Both companies are mixing wholesale and retail e-commerce with extensive logistics operations, a trend B2B as well as retail organizations should keep an eye on.

Would it make sense for Amazon to acquire FedEx? It’s a possibility worth keeping an eye on.

It didn’t seem to create much of a stir back in mid-December when FedEx Corp.—a major provider of shipping services to online merchants—acquired Genco, a shipping services provider specializing in reverse logistics—the business of receiving from retailers excess merchandise returned from customers or goods the merchants couldn’t sell in the first place. The reverse logistics business provides Genco with merchandise that it wholesales to other merchants and corporate customers through and retails to consumers through the discount e-commerce sites

In other words, FedEx, through its new Genco subsidiary, is now involved in e-commerce as a merchandise wholesaler and retailer as well as a provider of shipping services. That expansion of FedEx business reach is undoubtedly one reason why, according to multiple sources, FedEx paid about $2 billion for Genco. The ability to sell retailers’ excess merchandise through its own wholesale and retail e-commerce sites makes the business of handling reverse logistics more profitable. “That’s what makes the supply chain more efficient—to have the liquidation integrated into the reverse logistics,” Genco senior vice president Ryan Kelly said at the time. “It’s “one of the ways we stay ahead of the game.”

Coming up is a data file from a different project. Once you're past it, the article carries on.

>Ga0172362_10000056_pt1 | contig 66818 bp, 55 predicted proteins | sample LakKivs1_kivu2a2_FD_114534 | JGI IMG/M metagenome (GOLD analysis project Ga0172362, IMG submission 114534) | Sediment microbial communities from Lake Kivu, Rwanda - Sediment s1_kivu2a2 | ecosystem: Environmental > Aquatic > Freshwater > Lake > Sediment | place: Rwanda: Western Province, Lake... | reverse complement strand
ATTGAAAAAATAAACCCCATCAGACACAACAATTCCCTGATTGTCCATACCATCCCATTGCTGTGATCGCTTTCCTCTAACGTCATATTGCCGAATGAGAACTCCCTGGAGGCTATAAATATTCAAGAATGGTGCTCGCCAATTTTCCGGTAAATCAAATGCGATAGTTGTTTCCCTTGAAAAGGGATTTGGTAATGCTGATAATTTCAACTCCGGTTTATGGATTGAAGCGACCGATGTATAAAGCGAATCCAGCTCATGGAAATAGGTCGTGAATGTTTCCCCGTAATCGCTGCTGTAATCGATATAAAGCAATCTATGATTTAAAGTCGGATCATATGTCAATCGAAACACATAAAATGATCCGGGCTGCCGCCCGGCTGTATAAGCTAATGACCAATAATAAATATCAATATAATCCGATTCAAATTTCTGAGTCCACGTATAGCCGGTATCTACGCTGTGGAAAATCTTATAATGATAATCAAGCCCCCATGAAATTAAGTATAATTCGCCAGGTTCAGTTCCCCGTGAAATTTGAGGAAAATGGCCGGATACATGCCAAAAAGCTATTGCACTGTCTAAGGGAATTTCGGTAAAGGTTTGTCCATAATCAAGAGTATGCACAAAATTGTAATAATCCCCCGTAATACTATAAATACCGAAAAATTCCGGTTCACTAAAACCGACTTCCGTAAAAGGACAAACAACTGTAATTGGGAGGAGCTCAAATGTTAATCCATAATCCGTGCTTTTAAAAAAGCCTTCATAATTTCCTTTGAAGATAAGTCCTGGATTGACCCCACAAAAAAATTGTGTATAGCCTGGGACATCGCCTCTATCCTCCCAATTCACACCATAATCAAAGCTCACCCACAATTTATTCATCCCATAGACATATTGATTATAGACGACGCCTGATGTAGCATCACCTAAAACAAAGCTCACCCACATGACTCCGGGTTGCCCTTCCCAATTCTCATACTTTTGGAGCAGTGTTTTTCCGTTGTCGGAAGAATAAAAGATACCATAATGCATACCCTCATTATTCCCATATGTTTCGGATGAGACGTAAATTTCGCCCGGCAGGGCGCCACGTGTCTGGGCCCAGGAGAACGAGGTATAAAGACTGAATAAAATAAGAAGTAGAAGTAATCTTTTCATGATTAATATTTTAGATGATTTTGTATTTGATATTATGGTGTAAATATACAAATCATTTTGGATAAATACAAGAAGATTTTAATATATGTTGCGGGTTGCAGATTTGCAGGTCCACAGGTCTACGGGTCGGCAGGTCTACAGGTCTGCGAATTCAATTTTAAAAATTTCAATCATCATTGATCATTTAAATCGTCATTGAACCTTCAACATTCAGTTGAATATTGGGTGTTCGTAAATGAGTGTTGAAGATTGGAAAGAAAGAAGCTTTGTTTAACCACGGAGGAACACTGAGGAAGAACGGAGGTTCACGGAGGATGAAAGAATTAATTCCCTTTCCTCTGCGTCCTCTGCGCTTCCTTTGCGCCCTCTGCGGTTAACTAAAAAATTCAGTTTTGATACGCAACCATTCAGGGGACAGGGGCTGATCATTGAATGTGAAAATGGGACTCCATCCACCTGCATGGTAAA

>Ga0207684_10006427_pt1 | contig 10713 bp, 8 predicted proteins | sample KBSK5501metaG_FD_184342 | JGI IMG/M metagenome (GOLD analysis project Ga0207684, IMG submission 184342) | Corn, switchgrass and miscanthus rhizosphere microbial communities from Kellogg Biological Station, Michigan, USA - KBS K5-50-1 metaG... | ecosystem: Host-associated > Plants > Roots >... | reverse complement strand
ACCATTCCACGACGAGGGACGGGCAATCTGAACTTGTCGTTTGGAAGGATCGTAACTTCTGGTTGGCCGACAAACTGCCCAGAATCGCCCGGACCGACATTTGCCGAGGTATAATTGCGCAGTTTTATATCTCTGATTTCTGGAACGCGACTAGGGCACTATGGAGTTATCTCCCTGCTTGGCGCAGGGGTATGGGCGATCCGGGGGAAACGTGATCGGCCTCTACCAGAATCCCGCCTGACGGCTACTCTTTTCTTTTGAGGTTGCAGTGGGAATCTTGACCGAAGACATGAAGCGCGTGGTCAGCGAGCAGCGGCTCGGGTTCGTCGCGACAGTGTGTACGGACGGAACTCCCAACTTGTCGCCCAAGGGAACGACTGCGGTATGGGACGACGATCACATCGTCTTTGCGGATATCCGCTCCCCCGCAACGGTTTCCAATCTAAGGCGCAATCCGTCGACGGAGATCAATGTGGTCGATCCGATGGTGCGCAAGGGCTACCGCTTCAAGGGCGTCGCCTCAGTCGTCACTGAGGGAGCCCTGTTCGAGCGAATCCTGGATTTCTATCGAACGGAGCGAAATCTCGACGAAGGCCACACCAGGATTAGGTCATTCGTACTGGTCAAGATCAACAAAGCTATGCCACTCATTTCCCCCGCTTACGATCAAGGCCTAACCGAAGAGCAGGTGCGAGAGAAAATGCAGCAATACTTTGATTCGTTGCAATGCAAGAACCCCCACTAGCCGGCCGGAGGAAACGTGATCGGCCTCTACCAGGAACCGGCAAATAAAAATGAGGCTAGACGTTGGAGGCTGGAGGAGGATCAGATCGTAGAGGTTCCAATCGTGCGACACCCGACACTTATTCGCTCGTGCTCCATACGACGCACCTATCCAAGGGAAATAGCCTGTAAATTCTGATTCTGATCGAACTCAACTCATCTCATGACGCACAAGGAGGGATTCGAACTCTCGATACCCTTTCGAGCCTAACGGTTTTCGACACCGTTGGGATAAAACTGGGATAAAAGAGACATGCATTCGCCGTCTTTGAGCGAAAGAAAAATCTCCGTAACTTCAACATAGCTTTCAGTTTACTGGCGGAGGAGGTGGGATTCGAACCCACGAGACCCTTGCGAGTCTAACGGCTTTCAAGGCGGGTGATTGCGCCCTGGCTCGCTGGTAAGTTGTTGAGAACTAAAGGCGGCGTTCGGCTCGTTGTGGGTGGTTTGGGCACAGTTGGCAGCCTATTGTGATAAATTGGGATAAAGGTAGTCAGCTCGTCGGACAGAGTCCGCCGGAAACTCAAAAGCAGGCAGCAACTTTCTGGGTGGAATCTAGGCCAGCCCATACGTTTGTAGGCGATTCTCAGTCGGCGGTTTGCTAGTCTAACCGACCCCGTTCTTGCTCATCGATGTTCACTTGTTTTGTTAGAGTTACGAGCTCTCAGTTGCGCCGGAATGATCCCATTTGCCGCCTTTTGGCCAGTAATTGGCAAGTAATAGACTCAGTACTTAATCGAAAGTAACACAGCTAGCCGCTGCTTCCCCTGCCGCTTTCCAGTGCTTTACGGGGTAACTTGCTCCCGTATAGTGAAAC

Now another big name is making new moves in logistics, and it is definitely causing a stir. Inc. has taken steps of late to build a logistics infrastructure and services network, including registering as a provider of freight-forwarding services for manufacturers wanting to ship from factories in China to international destinations, which, of course, could include businesses and consumers who buy from Amazon’s websites. That could provide Amazon with advantages in coordinated e-commerce and shipping operations.

By themselves, these moves by FedEx and Amazon are worth noting as developments that could bring them rewards and make them even more competitive.


But Amazon’s dominance in e-commerce invites conjecture on where else it may be heading. One industry observer, Bloomberg News columnist Brooke Sutherland, who covers the strategies behind mergers and acquisitions, raises the possibility that Amazon could make a play for FedEx, bringing the formidable carrier (and now online wholesaler/retailer) under its wing, adding to Amazon’s network of distribution centers, a fleet of trucks and other assets and alliances for long-distance as well as local deliveries.

But even if Amazon doesn’t go that far and entertain what even for Amazon would be a huge undertaking, it could certainly make sense for it to acquire relatively small regional carriers and shipping services operations. That would further ratchet up its dominance in e-commerce and fulfillment. It’s something worth watching out for.